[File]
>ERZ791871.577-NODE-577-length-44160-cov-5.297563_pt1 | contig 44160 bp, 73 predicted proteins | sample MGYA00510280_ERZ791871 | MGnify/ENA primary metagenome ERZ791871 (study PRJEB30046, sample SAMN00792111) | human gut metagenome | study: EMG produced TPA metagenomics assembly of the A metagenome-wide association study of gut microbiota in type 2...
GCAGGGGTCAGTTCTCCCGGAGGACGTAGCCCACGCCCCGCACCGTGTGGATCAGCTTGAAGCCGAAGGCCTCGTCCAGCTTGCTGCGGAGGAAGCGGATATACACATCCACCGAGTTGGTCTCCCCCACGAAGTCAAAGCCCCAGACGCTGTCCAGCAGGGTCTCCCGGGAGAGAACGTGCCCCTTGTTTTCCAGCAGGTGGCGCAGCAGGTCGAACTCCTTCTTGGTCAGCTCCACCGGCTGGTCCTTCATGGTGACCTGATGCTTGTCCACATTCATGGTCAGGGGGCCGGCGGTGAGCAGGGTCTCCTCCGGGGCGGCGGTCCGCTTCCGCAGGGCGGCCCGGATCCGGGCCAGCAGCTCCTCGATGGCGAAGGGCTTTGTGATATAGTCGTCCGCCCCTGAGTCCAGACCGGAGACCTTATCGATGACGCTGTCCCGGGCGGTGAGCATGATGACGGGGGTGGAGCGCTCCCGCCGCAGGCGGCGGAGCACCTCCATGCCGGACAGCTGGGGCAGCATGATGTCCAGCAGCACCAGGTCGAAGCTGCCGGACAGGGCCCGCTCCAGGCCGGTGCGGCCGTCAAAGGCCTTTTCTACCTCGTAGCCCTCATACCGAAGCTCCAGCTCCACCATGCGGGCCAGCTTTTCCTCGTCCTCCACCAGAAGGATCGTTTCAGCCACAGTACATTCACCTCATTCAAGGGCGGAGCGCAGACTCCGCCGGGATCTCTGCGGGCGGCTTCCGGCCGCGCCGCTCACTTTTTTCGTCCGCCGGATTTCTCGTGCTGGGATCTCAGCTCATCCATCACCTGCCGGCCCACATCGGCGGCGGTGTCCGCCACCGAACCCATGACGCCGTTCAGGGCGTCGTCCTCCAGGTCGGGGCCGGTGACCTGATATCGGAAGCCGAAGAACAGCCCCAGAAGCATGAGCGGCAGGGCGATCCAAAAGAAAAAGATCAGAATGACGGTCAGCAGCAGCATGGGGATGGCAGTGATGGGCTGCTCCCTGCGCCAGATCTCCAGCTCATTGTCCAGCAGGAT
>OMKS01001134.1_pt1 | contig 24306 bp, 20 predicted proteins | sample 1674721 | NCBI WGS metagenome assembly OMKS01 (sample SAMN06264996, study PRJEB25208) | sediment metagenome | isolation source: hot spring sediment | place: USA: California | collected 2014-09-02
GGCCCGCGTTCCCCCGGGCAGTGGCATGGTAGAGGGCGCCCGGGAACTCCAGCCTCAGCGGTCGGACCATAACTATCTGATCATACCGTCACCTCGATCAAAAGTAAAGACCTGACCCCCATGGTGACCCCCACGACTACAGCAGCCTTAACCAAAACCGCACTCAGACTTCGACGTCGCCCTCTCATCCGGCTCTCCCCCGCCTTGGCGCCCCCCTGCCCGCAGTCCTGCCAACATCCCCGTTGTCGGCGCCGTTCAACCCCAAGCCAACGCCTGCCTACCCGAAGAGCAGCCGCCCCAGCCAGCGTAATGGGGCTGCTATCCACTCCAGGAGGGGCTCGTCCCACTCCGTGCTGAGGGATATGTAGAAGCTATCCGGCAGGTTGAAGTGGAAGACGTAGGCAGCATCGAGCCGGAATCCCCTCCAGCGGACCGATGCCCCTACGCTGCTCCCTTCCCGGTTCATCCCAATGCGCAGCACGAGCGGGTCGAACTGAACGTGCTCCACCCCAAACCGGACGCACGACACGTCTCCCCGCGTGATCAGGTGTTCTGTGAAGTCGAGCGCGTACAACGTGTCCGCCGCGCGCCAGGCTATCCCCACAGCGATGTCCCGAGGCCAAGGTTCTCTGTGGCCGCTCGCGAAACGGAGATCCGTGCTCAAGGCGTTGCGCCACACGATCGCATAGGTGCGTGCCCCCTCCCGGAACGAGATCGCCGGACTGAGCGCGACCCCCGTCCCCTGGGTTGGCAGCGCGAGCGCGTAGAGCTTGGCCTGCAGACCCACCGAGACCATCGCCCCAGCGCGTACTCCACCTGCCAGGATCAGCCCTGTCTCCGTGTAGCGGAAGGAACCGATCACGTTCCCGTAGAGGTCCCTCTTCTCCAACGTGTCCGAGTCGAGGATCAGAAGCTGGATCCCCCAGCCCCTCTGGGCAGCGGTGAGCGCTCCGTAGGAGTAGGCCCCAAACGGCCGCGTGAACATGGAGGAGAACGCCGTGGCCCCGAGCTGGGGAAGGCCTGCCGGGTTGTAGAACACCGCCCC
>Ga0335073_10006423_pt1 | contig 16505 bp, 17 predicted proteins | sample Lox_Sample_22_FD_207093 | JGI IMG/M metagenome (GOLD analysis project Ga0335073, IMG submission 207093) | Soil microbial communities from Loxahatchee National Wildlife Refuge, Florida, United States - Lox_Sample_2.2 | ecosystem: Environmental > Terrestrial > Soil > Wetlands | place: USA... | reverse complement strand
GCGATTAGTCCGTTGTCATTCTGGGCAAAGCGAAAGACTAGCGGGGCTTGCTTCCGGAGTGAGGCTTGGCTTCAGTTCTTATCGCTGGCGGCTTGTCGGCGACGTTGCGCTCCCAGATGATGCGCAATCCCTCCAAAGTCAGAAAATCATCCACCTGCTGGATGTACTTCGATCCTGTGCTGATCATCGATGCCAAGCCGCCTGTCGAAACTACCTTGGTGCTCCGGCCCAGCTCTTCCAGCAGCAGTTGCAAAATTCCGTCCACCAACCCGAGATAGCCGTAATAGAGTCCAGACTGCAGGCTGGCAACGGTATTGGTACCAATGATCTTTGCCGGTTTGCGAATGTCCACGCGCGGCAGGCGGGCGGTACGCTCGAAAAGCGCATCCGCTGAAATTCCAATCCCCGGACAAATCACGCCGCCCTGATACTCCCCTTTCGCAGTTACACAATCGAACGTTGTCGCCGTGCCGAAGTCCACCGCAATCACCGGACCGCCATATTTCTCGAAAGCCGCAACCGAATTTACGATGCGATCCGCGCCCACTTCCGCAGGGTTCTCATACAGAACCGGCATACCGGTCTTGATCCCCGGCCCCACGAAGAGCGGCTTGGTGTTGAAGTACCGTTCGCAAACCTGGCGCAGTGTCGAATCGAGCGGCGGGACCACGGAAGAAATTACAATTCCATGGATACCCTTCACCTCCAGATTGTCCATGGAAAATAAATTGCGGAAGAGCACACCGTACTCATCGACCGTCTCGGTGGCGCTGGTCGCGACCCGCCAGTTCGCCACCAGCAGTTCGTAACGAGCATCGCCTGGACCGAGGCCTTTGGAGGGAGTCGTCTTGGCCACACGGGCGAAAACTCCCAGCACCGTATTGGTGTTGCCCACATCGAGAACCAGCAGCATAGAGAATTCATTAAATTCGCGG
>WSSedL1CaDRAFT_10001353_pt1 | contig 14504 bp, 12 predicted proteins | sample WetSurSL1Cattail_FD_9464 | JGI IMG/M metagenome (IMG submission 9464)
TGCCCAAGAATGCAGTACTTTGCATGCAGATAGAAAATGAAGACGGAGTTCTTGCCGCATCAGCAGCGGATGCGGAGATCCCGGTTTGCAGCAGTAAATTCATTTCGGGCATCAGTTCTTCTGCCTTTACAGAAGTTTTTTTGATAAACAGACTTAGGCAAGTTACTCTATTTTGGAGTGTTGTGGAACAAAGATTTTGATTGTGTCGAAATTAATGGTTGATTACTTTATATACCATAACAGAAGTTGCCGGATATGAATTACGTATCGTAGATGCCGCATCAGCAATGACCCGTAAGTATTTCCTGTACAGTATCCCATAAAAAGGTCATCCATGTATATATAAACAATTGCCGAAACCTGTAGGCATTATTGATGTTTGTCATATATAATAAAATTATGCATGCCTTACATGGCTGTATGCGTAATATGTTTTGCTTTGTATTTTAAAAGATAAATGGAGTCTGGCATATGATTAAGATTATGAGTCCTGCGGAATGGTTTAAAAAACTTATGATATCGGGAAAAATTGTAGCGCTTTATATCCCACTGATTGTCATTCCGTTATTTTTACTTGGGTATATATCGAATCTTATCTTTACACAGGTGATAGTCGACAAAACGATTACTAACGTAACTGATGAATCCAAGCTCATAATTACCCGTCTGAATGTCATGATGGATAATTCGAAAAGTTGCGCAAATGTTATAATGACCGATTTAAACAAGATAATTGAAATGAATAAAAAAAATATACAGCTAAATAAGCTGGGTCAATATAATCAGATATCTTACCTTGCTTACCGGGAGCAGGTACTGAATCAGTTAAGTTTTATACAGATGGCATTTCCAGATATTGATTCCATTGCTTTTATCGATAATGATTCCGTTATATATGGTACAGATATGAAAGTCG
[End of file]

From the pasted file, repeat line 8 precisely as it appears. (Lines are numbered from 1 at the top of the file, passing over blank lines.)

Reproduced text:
TGCCCAAGAATGCAGTACTTTGCATGCAGATAGAAAATGAAGACGGAGTTCTTGCCGCATCAGCAGCGGATGCGGAGATCCCGGTTTGCAGCAGTAAATTCATTTCGGGCATCAGTTCTTCTGCCTTTACAGAAGTTTTTTTGATAAACAGACTTAGGCAAGTTACTCTATTTTGGAGTGTTGTGGAACAAAGATTTTGATTGTGTCGAAATTAATGGTTGATTACTTTATATACCATAACAGAAGTTGCCGGATATGAATTACGTATCGTAGATGCCGCATCAGCAATGACCCGTAAGTATTTCCTGTACAGTATCCCATAAAAAGGTCATCCATGTATATATAAACAATTGCCGAAACCTGTAGGCATTATTGATGTTTGTCATATATAATAAAATTATGCATGCCTTACATGGCTGTATGCGTAATATGTTTTGCTTTGTATTTTAAAAGATAAATGGAGTCTGGCATATGATTAAGATTATGAGTCCTGCGGAATGGTTTAAAAAACTTATGATATCGGGAAAAATTGTAGCGCTTTATATCCCACTGATTGTCATTCCGTTATTTTTACTTGGGTATATATCGAATCTTATCTTTACACAGGTGATAGTCGACAAAACGATTACTAACGTAACTGATGAATCCAAGCTCATAATTACCCGTCTGAATGTCATGATGGATAATTCGAAAAGTTGCGCAAATGTTATAATGACCGATTTAAACAAGATAATTGAAATGAATAAAAAAAATATACAGCTAAATAAGCTGGGTCAATATAATCAGATATCTTACCTTGCTTACCGGGAGCAGGTACTGAATCAGTTAAGTTTTATACAGATGGCATTTCCAGATATTGATTCCATTGCTTTTATCGATAATGATTCCGTTATATATGGTACAGATATGAAAGTCG